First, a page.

Two newish plays went on stage in Anchorage last month, one of which will stick with me for a while.
"Dead Man's Cell Phone" by Sarah Ruhl will run at Cyrano's until April 21 and features a very good cast led by Krista M. Schwarting. Schwarting, on stage almost every second of the show, plays an excessively sheltered woman who gets the incessantly ringing cell phone from a dubious businessman, Joshua Lowman, who expires at the table next to hers as she sips lobster bisque. For her the phone is a way of getting a life. Through it she meets his alcoholic mother, Vicki Russell, and dweeb brother, also played by Lowman, as well as the deceased's widow and mistress, both played by Martha Robinson.
It purports to be a play about privacy in the age of hyperconnectivity. But it felt more like a skit that went on far too long. The comedy is light and uninsightful. Though the performances were crisp, persuasive and smoothly choreographed by director Codie Costello, there was only so much the presenters could do with their two-dimensional, disconnected characters.
Humor, in this scrip, involves things like serving prime rib to a semi-vegetarian. Getting drunk and talking about sex. The scene changes, which may be part of the text, were numerous and distracting and tended to bring any momentum to a halt. The high point is a monologue from the dead man who tells us, among other things, that he doesn't put soy sauce on his sushi because you're supposed to taste the sushi. Ha ha. That Lowman was able to deliver this line in a way that drew even a small response from the audience indicates how well the actors were able squeeze moments from the feeble material - material not worthy of the author of "A Clean House" and MacArthur fellow.
The acting - in fact the whole production - was also of a high caliber at "A Gulag Mouse" by Arthur M. Jolly, which wraps up on Sunday at Out North. Five women in the cast all turned in riveting performances. (The only male performer was Aaron Wiseman who, predictably, also did a fine job in the couple of minutes that he was present.)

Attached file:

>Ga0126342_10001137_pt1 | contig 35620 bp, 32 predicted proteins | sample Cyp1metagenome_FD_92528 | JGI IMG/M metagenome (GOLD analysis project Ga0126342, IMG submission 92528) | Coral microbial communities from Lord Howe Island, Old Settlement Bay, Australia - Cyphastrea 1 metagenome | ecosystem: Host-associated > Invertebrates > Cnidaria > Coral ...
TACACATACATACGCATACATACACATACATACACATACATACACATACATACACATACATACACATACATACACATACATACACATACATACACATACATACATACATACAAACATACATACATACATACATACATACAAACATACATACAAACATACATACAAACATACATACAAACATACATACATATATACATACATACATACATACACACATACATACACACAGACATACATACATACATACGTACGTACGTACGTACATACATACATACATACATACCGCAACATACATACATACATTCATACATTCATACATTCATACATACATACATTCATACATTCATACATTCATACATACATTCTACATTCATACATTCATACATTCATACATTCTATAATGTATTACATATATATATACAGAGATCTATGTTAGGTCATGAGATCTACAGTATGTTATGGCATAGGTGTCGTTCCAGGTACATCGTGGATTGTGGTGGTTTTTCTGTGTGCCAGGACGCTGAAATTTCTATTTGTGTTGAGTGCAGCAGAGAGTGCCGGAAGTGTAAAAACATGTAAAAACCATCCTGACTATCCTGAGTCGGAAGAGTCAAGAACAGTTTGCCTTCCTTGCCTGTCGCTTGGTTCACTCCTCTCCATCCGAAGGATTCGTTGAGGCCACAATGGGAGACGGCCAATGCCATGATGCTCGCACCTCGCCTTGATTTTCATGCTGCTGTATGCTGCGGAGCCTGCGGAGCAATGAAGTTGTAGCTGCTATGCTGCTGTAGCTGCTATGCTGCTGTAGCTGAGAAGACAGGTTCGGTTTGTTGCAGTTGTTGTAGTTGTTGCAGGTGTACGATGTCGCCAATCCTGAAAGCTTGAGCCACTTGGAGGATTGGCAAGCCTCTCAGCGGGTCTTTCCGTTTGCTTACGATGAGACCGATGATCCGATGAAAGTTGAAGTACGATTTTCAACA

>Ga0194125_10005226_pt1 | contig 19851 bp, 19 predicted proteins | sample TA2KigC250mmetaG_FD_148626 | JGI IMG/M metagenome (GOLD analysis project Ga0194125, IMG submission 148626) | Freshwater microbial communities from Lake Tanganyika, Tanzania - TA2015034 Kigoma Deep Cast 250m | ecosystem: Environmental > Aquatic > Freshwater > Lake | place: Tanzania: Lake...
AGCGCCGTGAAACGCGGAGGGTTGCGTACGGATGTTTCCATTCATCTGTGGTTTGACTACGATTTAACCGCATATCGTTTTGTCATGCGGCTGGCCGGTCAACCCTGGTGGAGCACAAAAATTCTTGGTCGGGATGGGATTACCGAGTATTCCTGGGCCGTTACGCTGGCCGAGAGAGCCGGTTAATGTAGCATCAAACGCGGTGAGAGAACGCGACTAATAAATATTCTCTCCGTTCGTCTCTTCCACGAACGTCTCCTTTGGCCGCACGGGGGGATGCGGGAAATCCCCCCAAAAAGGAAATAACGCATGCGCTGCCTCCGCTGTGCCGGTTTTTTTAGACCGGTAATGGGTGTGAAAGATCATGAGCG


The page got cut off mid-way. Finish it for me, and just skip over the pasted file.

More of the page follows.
Sentenced to a Siberian prison camp for killing her husband, Anastasia (jill Sowerwine) discovers that the the first horrors of the gulag are her cell-mates. Angry, bossy, bullying Masha (Annia Wyndham), stoic, resigned Svetlana (Tamar Shai), pretty and desperate Lubov (Morgan Mitchell) and the mousey Prushka (Danielle Rabinovitch). Who gets the bed nearest the stove, who dies so the others can get through another day, who ultimately is a criminal and what do they deserve, to what extent do we all carry these crimes within us? These are just some of the matters that swarm around the action like flies on a fish carcass. It's not easy to look at, but makes a strong impression.
Despite an ending that is either problematic - was the preceding a dream? - or a magnificent theatrical coup, the inner story of conflict and power among the powerless, of the relationship between survival and living, makes for a gripping prison drama. I found myself on edge from the moment the lights went up to the end, or almost.
Here the performers had meat to work with. Wyndham, in particular was mesmerizing, her face contorting, hands twitching nervously, loudly asserting her cellblock authority. Director Arlitia Jones had honed the cast and crew to a ceramic knife edge - dangerously sharp and brittle. Carrie Yanagawa's simple but dramatic set, someone's application of makeup (Scott Heverling was credited with costume design) and the grim lighting (Jeff Aldrich) matched the mood of the dark, dark plot effectively. Everything was as real and lively as stagecraft can make it.
Jolly is not without his successes, but he remains a novice name in the world of theater. Ruhl has spent much of the last ten years acclaimed as a major talent and up-and-coming genius. But seeing these two shows back to back, "A Gulag Mouse" is the one that approaches genius, the one that has a chance of outliving its author. The one I'm thinking about as the next week begins and will be thinking about for a long time to come..